To AP or Not?

Another interesting article about the move away from AP classes: “Is it Time to Reconsider AP Classes?” from Mindshift.

I’m not shy about my dislike of AP classes (there are a few posts about AP classes on this blog. I’m not going to restate them here.) This post raises some very good points about why AP is being reconsidered in many schools.

Recent issue in my daughter’s school: an AP Music Theory class is being proposed. Comments from the administrators were that they didn’t want to offer it because it wouldn’t appeal to students of color/low income/ELL. Wow. Horrifying.

iPad Implementation

Interesting piece in edudemic.com about successful iPad (or 1:1) implementation, “5 Critical Mistakes Schools Make with iPads.

I’m watching my daughter’s district get ready to roll out iPads to 7/8 next year. Since my daughter is older, I’m not directly involved, although I have a good sense of what they’re doing from conversations with teachers and admins.

The five errors this article addresses:

  1. Focusing on content apps
  2. Lack of teacher prep in classroom management
  3. Treating the iPad as a computer/laptop
  4. Treating iPads as multi-user devices
  5. Not having a good answer to “Why iPads?”

From my vantage point, the district is handling a few of these well, while falling right into these errors on others.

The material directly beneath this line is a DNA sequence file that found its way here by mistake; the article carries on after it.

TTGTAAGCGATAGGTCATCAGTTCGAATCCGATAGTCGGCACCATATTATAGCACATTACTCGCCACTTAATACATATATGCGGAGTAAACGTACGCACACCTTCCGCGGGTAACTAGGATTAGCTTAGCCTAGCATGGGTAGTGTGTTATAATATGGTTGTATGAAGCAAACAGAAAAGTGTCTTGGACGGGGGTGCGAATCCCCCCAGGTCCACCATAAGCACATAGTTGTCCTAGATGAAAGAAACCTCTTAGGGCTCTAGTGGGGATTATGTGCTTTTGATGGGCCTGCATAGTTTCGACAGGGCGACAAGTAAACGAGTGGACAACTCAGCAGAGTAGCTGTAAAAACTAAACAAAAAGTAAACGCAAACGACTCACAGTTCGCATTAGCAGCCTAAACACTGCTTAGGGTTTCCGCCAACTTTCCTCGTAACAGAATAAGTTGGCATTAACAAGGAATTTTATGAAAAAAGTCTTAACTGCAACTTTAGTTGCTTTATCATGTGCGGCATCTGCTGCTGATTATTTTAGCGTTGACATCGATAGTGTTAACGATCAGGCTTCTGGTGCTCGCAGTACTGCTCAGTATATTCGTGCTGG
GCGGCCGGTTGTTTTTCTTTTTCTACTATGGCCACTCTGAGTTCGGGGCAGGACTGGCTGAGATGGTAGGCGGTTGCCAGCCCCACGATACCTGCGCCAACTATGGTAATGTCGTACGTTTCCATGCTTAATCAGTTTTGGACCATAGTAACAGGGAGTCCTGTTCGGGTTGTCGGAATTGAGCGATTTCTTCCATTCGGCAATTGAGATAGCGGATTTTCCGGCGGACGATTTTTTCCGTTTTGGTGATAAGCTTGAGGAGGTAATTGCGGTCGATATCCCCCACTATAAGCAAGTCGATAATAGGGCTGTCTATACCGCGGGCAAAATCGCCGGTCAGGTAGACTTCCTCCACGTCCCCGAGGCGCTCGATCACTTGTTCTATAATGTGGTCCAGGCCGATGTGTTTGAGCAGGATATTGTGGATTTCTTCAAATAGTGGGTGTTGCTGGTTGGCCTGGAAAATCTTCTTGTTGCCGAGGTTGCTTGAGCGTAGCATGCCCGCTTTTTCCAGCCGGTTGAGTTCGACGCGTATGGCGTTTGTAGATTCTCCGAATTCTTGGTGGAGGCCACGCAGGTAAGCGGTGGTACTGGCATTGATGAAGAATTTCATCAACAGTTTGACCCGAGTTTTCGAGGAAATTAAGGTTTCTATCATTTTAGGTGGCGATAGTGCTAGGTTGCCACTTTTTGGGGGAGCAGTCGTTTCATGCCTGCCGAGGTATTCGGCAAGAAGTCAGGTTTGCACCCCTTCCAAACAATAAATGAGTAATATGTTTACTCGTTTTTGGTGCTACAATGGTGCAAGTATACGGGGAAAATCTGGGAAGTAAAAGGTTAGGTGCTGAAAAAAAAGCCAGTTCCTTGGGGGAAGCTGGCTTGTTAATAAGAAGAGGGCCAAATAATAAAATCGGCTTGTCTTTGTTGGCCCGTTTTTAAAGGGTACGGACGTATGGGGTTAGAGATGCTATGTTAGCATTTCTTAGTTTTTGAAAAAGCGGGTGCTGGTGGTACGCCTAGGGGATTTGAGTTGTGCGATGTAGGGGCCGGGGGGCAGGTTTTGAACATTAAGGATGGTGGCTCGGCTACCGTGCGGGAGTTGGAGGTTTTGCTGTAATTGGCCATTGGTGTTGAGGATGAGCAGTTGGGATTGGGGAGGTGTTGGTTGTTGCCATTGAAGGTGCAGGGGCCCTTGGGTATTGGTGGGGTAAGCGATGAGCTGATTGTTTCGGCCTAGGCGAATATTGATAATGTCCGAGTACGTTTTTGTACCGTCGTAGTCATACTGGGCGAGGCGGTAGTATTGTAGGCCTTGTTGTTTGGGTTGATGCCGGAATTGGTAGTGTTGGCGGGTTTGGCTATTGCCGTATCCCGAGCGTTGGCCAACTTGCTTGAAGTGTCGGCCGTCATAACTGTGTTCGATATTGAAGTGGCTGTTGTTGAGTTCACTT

Apps: I’m not totally sure what apps they’ll be recommending, but from my conversations with teachers and the questions I hear at a couple of committees, the focus is on content apps. I’ve reviewed a few grant requests for iPads, and they tend to list 20+ content apps. As this article discusses, the powerful apps are the “consumption, curation, and creativity” apps, such as iMovie, Educreations, etc. These are the apps they should be requesting.

Teacher Training: I definitely see a lack of teacher prep, both in classroom management and in how to use the devices to provide better education (and isn’t that the goal?) The district did give teachers an ipad, but as the blog post suggests, that isn’t enough. I was at a recent meeting about professional development, and it was painfully obvious that the teachers want more training. How sad that the Tech Training in next year’s PD schedule was in February. FEBRUARY!!! iPads are rolling out in September!

The best PD is training teachers do themselves, but they need to provided with that paradigm. They need time to work with the devices, to see the tools modeled and used in setting that are not threatening or have 30 kids sitting in the room. I’d love to see them do an EdCamp (I’ve offered to run it) or to create learning cohorts with teachers teaching themselves.

I have seen the admins at conferences, but have yet to see a teacher from this district. That, to me, is a big error.

Multi-user: Fortunately, they are going 1:1. They did a limited pilot last year, and found that classroom sets didn’t bring much change. The best results were in a 1:1 setting. I agree, and am happy to see them going down this path.

Communicating “Why?” There has been some good communication and reasoning around why they are using the iPads. One principal said it was to improve “individualized instruction, immediate assessment feedback…” Another said, “…to go beyond the classroom, giving kids a world view…” These are good goals.

I am concerned about this message, “…the iPad initiative will be monitored to see whether student learning increases and test scores rise.”  Student learning is not best measured by tests.